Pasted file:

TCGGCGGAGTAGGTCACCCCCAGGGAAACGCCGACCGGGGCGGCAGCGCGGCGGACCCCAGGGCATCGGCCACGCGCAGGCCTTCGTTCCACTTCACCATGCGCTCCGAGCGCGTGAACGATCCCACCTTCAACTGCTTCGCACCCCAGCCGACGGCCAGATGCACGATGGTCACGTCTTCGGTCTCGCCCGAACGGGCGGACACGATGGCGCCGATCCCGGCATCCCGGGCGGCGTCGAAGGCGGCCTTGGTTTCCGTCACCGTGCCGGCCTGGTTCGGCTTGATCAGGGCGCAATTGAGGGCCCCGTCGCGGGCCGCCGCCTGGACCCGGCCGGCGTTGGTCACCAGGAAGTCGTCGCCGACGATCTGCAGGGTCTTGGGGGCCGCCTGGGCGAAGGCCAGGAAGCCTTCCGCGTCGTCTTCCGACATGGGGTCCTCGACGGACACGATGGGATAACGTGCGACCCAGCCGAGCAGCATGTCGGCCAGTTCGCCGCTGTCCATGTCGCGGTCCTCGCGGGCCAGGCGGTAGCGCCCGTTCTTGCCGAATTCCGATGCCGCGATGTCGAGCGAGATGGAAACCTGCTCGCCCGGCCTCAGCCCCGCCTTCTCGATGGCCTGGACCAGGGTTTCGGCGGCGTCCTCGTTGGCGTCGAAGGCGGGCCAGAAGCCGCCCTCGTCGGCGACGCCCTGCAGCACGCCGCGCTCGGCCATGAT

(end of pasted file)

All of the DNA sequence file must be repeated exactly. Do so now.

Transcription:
TCGGCGGAGTAGGTCACCCCCAGGGAAACGCCGACCGGGGCGGCAGCGCGGCGGACCCCAGGGCATCGGCCACGCGCAGGCCTTCGTTCCACTTCACCATGCGCTCCGAGCGCGTGAACGATCCCACCTTCAACTGCTTCGCACCCCAGCCGACGGCCAGATGCACGATGGTCACGTCTTCGGTCTCGCCCGAACGGGCGGACACGATGGCGCCGATCCCGGCATCCCGGGCGGCGTCGAAGGCGGCCTTGGTTTCCGTCACCGTGCCGGCCTGGTTCGGCTTGATCAGGGCGCAATTGAGGGCCCCGTCGCGGGCCGCCGCCTGGACCCGGCCGGCGTTGGTCACCAGGAAGTCGTCGCCGACGATCTGCAGGGTCTTGGGGGCCGCCTGGGCGAAGGCCAGGAAGCCTTCCGCGTCGTCTTCCGACATGGGGTCCTCGACGGACACGATGGGATAACGTGCGACCCAGCCGAGCAGCATGTCGGCCAGTTCGCCGCTGTCCATGTCGCGGTCCTCGCGGGCCAGGCGGTAGCGCCCGTTCTTGCCGAATTCCGATGCCGCGATGTCGAGCGAGATGGAAACCTGCTCGCCCGGCCTCAGCCCCGCCTTCTCGATGGCCTGGACCAGGGTTTCGGCGGCGTCCTCGTTGGCGTCGAAGGCGGGCCAGAAGCCGCCCTCGTCGGCGACGCCCTGCAGCACGCCGCGCTCGGCCATGAT